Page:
Is the Tesla Cybertruck for Real? 

Tesla CEO Elon Musk has a history of making big claims about his cars. And that was on display last night at the unveiling of the brand’s most audacious vehicle to-date: the Cybertruck. Demonstrating what was said to be “armored” glass, an assistant managed to shatter the truck’s window with a rock. 

But Musk’s over-the-top impulses might be taking away from what actually promises to be a truly revolutionary vehicle. And I mean that in more ways than just the styling. 

That angular body—already massively controversial in truck nerd circles—is actually the exposed stainless steel monocoque frame of the Cybertruck. That promises to be enormously strong, incredibly safe, and resistant to dents and corrosion. It should also prove to be very lightweight, which is good because those angular lines are disguising the dimensions of what’s actually a very large vehicle. 

The stainless steel monocoque frame/body is very Delorean, but also very functional. (Photo: Tesla)

Production on the first versions of the Cybertruck won’t begin until 2021, and last’s night’s reveal was thin on details like exact size or weight. But Motor Trend suggests that the truck’s wheelbase is at least 150 inches long, and we know the bed—err “vault” in Teslaspeak—is 6.5 feet in length. So this thing is at least as large as a full-size truck like a Ford F-150. 

Its capabilities should far exceed that F-150 though. With a maximum towing capacity of 14,000 pounds and a payload of 3,500 pounds, it looks like the Cybertruck will be able to perform the work of something like an F-350. All from a vehicle that will be able to accelerate from rest to 60 miles per hour in just 6.5 seconds in its least powerful, two-wheel drive form, and which can drop that time to less than 2.9 seconds in its most powerful, all-wheel drive spec. 

Musk claims that the basic two-wheel drive truck will start at $ 39,900 and be able to reach 200 miles of range on a single charge. The current price for a maxed-out, three-motor, all-wheel drive Cybertruck is $ 69,900. That version will be able to travel 500 miles. Those prices are actually very good—the average transaction price for a full-size truck is currently $ 50,000. But Tesla has a troubled history with delivering vehicles at the the prices and on the timelines it hypes. 

Will the tailgate really form a load ramp? Details like this remain totally unclear. (Photo: Tesla)

The weight saved by the monocoque body helps nearly everywhere. Less vehicle weight equals more payload. Less weight equals faster acceleration. And less weight equals more range. This is especially important when you factor in how heavy batteries are. Tesla’s smallest car—the Model 3—has a battery pack that weighs over 1,000 pounds. But at least that weight can be carried as low as possible.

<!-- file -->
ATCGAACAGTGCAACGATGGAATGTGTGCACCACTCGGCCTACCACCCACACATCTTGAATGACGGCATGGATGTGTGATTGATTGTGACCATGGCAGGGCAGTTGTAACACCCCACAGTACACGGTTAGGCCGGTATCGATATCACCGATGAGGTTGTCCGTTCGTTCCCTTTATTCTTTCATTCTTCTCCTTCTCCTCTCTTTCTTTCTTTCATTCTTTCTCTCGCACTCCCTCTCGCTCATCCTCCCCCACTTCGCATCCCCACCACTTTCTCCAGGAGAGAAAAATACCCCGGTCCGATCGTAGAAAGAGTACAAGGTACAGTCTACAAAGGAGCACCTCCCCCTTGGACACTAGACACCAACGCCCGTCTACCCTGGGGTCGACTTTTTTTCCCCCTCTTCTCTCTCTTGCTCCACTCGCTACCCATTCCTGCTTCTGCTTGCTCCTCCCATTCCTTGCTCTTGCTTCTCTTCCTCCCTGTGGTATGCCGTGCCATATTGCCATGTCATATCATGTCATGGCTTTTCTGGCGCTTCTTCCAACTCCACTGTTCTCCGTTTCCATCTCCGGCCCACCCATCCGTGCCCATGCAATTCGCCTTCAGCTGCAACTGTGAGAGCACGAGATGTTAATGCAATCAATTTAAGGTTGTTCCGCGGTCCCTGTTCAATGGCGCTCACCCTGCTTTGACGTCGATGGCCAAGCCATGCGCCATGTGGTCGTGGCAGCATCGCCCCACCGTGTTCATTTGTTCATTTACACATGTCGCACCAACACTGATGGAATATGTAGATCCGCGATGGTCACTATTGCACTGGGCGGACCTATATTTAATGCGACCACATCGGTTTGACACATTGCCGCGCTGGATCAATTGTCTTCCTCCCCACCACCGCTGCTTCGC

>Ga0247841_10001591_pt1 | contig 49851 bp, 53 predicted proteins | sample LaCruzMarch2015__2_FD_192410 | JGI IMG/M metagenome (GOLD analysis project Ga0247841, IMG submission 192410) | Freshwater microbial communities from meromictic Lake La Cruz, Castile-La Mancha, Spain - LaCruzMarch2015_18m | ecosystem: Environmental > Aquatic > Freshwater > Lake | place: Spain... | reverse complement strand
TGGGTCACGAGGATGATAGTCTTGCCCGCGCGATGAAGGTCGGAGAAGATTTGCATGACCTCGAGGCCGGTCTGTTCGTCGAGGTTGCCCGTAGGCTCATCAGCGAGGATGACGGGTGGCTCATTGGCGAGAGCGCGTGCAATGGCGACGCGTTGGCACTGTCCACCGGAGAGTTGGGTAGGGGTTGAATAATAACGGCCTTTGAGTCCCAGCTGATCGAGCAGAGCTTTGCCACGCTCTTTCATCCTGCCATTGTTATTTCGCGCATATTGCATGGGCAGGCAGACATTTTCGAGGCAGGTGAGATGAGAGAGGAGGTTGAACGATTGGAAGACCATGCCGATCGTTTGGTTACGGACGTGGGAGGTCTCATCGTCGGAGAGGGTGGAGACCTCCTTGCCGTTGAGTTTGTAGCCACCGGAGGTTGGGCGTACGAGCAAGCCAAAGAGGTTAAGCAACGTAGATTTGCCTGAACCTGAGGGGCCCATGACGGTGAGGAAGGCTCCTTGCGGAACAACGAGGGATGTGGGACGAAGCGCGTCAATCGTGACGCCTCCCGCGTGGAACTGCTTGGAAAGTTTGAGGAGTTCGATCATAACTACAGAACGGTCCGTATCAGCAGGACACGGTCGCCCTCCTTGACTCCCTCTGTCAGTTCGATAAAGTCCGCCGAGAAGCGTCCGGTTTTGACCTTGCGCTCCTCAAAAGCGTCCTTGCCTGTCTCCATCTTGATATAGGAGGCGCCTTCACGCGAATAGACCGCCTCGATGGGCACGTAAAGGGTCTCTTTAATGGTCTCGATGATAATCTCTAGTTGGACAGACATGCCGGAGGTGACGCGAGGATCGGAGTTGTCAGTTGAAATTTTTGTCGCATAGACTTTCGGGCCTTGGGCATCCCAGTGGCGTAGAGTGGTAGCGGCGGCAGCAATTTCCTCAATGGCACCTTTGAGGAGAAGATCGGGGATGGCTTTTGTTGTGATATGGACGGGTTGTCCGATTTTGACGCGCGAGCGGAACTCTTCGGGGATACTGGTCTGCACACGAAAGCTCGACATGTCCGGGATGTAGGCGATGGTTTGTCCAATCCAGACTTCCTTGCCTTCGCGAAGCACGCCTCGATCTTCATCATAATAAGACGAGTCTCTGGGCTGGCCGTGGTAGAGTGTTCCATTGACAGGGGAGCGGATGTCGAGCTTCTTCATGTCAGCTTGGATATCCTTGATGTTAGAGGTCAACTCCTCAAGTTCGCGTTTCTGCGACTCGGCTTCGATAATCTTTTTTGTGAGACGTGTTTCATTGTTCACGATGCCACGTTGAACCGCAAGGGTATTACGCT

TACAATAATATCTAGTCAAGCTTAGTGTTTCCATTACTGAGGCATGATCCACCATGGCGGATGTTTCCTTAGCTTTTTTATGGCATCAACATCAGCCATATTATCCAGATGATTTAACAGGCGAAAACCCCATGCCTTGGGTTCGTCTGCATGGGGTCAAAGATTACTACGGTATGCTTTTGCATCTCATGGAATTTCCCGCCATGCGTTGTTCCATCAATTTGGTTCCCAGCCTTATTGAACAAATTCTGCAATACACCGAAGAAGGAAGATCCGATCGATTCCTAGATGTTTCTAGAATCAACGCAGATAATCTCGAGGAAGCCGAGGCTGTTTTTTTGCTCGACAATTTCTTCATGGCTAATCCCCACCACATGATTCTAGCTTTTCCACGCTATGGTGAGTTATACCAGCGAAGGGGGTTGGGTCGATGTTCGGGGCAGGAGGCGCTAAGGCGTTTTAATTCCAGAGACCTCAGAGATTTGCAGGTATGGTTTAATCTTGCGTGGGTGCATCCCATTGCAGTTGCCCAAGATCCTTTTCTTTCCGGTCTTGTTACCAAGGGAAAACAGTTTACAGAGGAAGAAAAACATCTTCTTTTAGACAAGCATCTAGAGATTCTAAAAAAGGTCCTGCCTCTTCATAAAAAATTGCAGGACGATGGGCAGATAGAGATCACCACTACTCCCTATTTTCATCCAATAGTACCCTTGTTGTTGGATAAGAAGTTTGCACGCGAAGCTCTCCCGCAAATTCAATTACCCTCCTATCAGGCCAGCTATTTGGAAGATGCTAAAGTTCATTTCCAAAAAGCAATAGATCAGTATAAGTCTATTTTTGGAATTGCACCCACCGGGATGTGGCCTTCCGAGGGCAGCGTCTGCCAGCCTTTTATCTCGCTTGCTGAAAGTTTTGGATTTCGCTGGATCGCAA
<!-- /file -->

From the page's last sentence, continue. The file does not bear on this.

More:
Because electric vehicles are free of the fixed mechanical layout of an internal combustion engine powertrain, they’re able to be remarkably spacious. It looks like the Cybertruck takes full advantage of that. It features a front storage unit, a two-row, six-seat cab that looks incredibly open and spacious, and that 6.5-foot “vault.” There’s also under-vault storage akin to that of the Honda Ridgeline, and there appear to be gear lockers in the rear buttresses, a storage location akin to the Rambox. 

So far, so Tesla. But this is the first vehicle the company has designed with off-roading in mind, and it looks like Tesla has taken that requirement very seriously. Those tires are large 35×12.5-inch all-terrains. The entire underbody is flat and combines with the six inches of adjustable ride height to deliver 14 inches of maximum ground clearance. The 35 degree approach and 28 degree departure angles are very good. The entire lower body is wrapped by steel rock rails and off-road bumpers. There’s an off-road light bar integrated into the top of the windshield. 

There’s not a whole lot of information on this yet, and it appears to be a render rather than an actual photograph. It’s unclear how many accessories Tesla plans to offer itself, but this is at least a vision of what may be possible in the aftermarket. (Photo: Tesla)

Tesla has also released a rendering of a Cybertruck equipped with a sort of bed topper. Assuming it’s equipped with the same climate control system as other Teslas, this will be able to form a heated and cooled camper. 

What Tesla hasn’t yet talked about are the traction-finding capabilities of its all-wheel drive system. With the ability to power each wheel individually, electric trucks like this one promise to surpass the capability of four-wheel drive by actively proportioning power to the wheels with the most grip. I look forward to finding out more about this capability as the vehicle moves closer to production. 

That’s one hell of a fancy tonneau cover, huh? (Photo: Tesla)

The big question mark hanging over this very early reveal is: How much will reach production—and when? The Cybertruck is possibly Tesla’s most audacious vehicle yet, and also the most outlandish. Can the company really bring a truck that looks like this to market at the performance levels it’s claiming, at the prices it says it’s targeting? This Tesla fan certainly hopes so. 

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